He might be retired from inter-county hurling, but Cian Dillon has lost none of the competitive streak that made him such a warrior for Clare.
The Crusheen man brought the curtain down on a career stretching back to 2007, and he has very vivid memories of the first day he got the call up to the county squad.
He said: “It was in Mike Mac’s first year, back in ’07. We had just lost narrowly in the county final to Tulla and within two weeks of that match I was called in. I actually got a letter at the time calling me in to go training. I hadn’t really played at any level for Clare at the time, I think I had only one year on the U21 panel and I had never played for the minors. I had only played two years senior with the club at the time but we had a good year that year and I was playing corner back. I was only second year in college at the time and I was pretty sure that I wasn’t going to be around for the full year. I actually rang Mike Mac beforehand but he said to just come in so I did for the first few months. It was real slogging in Ballyline with the likes of Colin Lynch, Niall Gilligan, Tony Griffin and all these fellas still to the fore. I rang again in January and said I was going on a J1 that summer and just left it at that”.
It didn’t take long for Dillon to come back around to the idea of committing to the senior panel, and when Ger ‘Sparrow’ O’Louglin took over in 2009, Dillon was back in the fold. This time it was the phone that rang in the Dillon household rather than a postman’s visit, and Cian answered the call.
“I was lucky in a sense that time because we had just won an All-Ireland U21 title and there was a good cohort of us brought in at the time. I think that really helps your transition from underage to senior when you have a few team-mates with you from the year before, and having won something, the hunger is really there to keep training hard in the hope that you can add to that success. We weren’t naive enough to think that we were going to win all around us, it was definitely a case of taking it in different stages and managing expectations. We were playing league games against teams who were operating at the lower levels and maybe it was a lose-lose situation for us. If we won, we were told there were bigger days to come and if we played poorly, straight away there’s talk that you won’t cut it at this level, so you just had to keep the head down and keep hurling your own patch in the hope that things would come right” he said.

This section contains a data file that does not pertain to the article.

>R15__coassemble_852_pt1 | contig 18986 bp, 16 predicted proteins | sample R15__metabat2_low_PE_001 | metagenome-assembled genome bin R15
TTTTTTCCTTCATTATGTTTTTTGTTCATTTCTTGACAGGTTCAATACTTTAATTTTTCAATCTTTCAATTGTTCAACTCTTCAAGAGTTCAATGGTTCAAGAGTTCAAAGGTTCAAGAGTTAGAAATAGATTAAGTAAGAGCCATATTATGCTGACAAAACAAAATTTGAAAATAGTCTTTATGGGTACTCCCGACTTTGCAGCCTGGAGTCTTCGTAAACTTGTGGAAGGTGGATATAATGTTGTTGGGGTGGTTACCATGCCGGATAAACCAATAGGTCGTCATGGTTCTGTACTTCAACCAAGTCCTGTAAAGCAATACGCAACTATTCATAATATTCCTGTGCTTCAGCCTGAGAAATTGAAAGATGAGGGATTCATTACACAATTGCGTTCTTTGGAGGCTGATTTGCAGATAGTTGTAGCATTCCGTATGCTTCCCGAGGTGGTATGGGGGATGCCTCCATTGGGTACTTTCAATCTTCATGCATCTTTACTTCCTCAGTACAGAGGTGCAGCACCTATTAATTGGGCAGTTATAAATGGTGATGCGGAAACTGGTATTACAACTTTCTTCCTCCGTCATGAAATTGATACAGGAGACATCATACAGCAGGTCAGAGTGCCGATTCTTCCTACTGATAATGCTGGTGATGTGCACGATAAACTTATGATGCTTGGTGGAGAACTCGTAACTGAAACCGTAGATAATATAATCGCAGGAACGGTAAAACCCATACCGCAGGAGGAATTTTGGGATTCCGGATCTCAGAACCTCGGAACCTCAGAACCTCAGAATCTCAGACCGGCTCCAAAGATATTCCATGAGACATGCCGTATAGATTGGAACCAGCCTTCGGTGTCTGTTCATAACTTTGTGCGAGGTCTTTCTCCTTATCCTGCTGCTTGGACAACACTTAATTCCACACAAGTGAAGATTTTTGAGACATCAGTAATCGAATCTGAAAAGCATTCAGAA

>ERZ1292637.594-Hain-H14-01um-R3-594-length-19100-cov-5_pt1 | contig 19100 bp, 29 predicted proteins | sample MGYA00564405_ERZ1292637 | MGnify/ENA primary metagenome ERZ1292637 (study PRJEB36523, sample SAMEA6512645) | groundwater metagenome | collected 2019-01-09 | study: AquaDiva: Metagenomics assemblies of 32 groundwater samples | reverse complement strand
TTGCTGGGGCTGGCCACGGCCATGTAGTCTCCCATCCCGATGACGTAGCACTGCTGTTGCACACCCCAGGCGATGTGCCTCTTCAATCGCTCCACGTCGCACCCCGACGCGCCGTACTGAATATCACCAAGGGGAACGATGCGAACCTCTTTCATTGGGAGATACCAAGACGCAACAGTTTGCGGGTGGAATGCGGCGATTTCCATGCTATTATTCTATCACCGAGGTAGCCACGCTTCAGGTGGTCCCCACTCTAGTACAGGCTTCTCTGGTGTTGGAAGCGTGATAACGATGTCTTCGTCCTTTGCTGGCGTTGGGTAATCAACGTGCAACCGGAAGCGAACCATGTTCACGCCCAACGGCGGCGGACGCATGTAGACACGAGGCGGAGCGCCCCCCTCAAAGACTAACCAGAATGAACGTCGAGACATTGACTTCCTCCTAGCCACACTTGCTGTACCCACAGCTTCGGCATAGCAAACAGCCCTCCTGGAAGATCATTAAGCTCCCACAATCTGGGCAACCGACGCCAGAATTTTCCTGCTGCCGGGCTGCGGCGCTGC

Having made the step up to the senior ranks, the next big watershed moment for the Ballycar National School teacher was to experience what Munster championship days were like. He had heard of the occasion and the noise and the magic that surrounded these games, but it wasn’t until he was in that bear-pit that he realised all the stories were true.
“It wasn’t really until my first exposure at Munster championship level, for my own confidence and my own self-belief that this was a place I wanted to be and that I could manage out here. That game was against Waterford and it was a real cauldron. Munster championship matches are spoken about as being something really special, and that day I was marking Dan Shanahan while having the likes of John Mullane coming in hopping off you. The parade before the match, the noise and all that goes with it, those memories stay with you. Ever since that day, I always really looked forward to Munster championship matches and loved racing out into Thurles and Pairc ui Chaoimh and going in behind the band in the Clare jersey. It’s a really special feeling and I will always have those memories” said Cian.
The 2013 campaign saw Dillon pick up another All-Ireland medal, but this time, it was the big one. It’s something he still finds hard to get his head around.
“That whole year was just surreal to be honest. We beat Waterford and then didn’t perform against Cork. That match just seemed to go by us and even as a spectacle, I would say it was a hard one to watch. From there, we had the famous Mi-Wadi and biscuits meeting with Davy Fitz and we just analysed what had happened and decided to park it and move on. It was almost like Limerick this year where they had that loss against us, but went down the qualifier route and got the results they needed. Momentum starts to build and we just got game after game, got over a tough game against Wexford and then headed to the Galway match. I knew that in Thurles that there was something different about us. It’s the calmest I have ever seen Louis Mulqueen before a match. Usually he would take the backs for a good chat that might get a little heated, but this time the message was just everyone had the belief that we were good enough and that’s how it turned out” he said.